Many of the commentaries elicited by the tenth anniversary of the Patriot Act are as polarized as other elements of our public discourse. On the one hand, there are those who argue that the threat of terrorism is vastly exaggerated, that fear-mongering is used to deprive Americans of their basic rights, and that terrorists could be dealt with as just another kind of criminal—by the police and civilian courts. Then there are those who maintain that anyone who opposes reasonable security measures is aiding and abetting the enemy and that torture and extraordinary renditions have shown themselves to be vital to aborting major additional attacks on our homeland.
If one moves away from such one-sided, overarching positions, one realizes that we face two major legitimate goals—protecting national security and respecting individual rights—and that neither should trump the other. The tension between them can be worked out. Indeed, this key thesis is reflected in the Fourth Amendment, which holds that there be no unreasonable searches and seizures. That is, the Constitution recognizes that some searches do not violate rights and are fully legitimate. And it provides a criterion for determining which are acceptable: those that a reasonable person will recognize as proper. Needless to say, such recognition changes over time—for instance, after events such as 9/11.
One next examines various new security measures included in the Patriot Act on the basis of their reasonableness rather than condemning or embracing the act wholesale. It contains 161 provisions, only about ten of which have been seriously contested by anybody. Moreover, many of the security measures that have troubled many Americans—including the use of torture, indeterminate detention and extraordinary renditions—are not part of the Patriot Act. True, it was originally enacted in great haste. However, it has since been reviewed and extended several times.
The most important provisions of the Patriot Act seem to meet the criterion of reasonableness.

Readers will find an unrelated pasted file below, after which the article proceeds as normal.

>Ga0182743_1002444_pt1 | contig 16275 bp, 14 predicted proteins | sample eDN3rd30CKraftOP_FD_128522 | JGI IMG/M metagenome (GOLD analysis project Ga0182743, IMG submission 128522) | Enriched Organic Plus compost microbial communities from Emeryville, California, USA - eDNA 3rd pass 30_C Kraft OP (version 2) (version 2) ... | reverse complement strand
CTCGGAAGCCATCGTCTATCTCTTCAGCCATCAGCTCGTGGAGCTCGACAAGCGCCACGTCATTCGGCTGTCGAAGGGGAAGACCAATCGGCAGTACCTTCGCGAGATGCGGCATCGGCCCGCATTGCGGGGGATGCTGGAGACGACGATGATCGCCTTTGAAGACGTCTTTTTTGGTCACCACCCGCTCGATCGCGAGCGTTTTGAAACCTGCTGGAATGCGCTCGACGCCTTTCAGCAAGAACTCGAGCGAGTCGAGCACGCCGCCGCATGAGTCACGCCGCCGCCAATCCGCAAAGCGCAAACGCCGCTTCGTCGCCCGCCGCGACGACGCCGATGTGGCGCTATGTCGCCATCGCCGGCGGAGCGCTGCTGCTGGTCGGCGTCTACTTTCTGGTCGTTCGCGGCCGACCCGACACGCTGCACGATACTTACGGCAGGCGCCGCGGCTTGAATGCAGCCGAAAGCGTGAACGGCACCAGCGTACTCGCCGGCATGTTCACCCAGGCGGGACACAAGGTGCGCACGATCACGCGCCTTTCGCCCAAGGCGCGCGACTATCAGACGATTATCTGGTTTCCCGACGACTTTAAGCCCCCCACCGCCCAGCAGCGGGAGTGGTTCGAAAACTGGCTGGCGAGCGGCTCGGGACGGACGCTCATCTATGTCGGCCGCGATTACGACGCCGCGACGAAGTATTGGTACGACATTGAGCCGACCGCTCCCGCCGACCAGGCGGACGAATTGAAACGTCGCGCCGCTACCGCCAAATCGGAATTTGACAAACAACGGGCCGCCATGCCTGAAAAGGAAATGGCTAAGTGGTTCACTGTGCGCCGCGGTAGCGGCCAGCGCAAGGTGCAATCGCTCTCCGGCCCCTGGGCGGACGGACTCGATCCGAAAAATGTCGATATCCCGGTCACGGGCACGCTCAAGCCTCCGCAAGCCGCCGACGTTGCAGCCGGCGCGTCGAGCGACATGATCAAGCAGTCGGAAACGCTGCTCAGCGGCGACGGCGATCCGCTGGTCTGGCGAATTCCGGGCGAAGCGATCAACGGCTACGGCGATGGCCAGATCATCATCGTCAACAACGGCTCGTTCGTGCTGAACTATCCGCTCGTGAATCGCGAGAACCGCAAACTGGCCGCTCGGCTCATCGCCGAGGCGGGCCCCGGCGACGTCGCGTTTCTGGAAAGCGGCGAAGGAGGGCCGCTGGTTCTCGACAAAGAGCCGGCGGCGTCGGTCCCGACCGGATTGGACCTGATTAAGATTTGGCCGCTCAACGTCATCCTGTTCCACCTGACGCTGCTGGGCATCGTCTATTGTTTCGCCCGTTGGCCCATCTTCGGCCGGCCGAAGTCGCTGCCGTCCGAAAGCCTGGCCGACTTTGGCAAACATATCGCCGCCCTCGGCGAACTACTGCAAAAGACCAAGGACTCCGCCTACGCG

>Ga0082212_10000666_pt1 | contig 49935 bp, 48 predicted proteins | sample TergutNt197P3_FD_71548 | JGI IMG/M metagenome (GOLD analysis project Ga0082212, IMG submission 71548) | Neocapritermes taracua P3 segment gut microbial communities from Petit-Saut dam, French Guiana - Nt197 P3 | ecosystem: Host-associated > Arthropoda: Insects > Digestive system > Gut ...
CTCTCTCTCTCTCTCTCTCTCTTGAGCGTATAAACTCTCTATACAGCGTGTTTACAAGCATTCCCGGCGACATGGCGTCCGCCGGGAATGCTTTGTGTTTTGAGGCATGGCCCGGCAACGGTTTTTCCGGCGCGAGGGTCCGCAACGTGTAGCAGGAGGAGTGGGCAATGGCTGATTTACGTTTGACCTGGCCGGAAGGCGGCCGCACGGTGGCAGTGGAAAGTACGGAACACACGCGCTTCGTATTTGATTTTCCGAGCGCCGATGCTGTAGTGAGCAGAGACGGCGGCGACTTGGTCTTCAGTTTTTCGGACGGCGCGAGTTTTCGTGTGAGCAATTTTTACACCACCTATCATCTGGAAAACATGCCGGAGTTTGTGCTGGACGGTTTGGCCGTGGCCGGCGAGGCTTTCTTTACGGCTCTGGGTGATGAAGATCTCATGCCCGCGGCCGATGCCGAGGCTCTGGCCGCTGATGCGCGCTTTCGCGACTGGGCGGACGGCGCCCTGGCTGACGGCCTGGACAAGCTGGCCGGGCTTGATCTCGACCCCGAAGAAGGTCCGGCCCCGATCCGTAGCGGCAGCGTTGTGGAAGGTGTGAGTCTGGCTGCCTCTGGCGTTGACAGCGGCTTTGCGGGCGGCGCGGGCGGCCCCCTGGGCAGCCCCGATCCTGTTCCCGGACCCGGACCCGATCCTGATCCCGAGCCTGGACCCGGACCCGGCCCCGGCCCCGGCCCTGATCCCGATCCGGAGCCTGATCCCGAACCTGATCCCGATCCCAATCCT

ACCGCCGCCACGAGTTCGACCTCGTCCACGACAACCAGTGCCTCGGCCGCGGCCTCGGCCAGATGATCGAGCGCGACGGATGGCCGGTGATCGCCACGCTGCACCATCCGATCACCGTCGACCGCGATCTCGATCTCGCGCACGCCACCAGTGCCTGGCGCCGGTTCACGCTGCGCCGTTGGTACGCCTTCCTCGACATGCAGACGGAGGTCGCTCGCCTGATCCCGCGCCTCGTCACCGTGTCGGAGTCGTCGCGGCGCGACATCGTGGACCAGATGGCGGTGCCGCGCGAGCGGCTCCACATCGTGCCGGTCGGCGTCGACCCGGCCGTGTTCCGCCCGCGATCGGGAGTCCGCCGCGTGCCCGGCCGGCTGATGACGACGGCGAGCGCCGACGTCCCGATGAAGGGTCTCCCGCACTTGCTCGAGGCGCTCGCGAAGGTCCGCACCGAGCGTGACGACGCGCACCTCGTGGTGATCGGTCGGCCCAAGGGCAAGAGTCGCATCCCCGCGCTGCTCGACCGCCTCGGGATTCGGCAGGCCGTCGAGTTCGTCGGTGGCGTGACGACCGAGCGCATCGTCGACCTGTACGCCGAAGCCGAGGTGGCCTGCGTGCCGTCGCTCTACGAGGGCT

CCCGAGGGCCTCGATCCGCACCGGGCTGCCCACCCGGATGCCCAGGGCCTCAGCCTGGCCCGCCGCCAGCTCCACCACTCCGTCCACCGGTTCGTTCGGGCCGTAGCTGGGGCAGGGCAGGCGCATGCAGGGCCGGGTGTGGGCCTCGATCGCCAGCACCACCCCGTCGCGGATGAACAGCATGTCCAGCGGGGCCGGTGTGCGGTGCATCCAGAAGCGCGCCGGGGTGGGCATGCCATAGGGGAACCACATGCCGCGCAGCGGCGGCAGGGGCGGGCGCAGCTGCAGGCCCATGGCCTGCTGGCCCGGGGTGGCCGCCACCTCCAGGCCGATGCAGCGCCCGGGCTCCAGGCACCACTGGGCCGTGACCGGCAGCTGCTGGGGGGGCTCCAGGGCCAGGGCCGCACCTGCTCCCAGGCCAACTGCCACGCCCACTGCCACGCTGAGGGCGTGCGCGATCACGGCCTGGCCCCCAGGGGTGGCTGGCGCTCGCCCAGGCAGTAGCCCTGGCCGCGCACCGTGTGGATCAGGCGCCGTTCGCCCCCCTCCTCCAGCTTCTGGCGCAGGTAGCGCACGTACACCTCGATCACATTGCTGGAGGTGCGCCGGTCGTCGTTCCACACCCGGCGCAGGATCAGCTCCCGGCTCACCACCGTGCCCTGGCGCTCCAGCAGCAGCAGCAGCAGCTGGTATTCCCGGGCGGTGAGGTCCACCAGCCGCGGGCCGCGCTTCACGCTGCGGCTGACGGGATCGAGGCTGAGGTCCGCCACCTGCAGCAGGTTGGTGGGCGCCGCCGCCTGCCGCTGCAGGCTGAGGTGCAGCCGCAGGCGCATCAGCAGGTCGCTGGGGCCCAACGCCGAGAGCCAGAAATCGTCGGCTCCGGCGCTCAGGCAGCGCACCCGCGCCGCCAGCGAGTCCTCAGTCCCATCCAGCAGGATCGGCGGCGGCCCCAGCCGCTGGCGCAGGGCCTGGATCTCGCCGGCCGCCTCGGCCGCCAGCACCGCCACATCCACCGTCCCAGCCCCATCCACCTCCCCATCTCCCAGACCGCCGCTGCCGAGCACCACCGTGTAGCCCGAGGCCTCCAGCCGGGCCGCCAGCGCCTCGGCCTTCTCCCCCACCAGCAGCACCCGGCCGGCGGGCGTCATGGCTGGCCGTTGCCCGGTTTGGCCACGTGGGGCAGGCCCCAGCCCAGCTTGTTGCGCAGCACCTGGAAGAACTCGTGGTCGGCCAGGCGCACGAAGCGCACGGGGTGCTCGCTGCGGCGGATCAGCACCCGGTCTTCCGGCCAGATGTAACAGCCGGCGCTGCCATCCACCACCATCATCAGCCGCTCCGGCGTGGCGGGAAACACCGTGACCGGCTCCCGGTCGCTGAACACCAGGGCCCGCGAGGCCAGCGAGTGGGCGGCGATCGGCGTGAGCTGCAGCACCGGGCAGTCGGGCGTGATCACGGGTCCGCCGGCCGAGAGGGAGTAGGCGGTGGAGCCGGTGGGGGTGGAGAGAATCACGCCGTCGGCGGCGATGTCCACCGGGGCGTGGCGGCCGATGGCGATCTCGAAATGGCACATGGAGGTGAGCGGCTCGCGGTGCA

Phones: Before the Patriot Act was passed, authorities had to obtain a court's permission to tap a phone, but the warrant had to be "particularized" to a given instrument, reflecting the days when most people had just one phone. Cell phones made this narrow rule obsolete. The Patriot Act changed this requirement to attach warrants to a suspect, rather than to one of his instruments in particular. It merely allowed the law to catch up with technological development.
Libraries: Critics have been outraged by the right of the government to search the computers of public libraries. Actually, the term "library" is not mentioned in the act. The bill authorizes searches of "books, records, papers, documents and other items... to protect against international terrorism or clandestine intelligence activities." Critics singled out libraries because such searches evoked more public outrage than if one referred to the actual wording of the bill. While critics argued that this measure would or could have a chilling effect, this observer, at least, is unaware of credible evidence to support this claim.
Homes: The "sneak and peek" clause has been particularly vilified. The act grants authorities the right to search a home without notifying the owner for a period of days. But how long is enough? Russ Feingold favored seven days; Republicans in the House wanted 180 days. But there was little discussion of the grubby details of conducting such a search. How long does it take to de-encrypt a PC? To translate messages? To find collaborators? Clearly, some delay seems reasonable. This provision was amended in 2005 to detail that notification must be provided within 30 days (unless the facts of the case justify a longer delay, which must be overseen by a court and consists of periods of 90 days).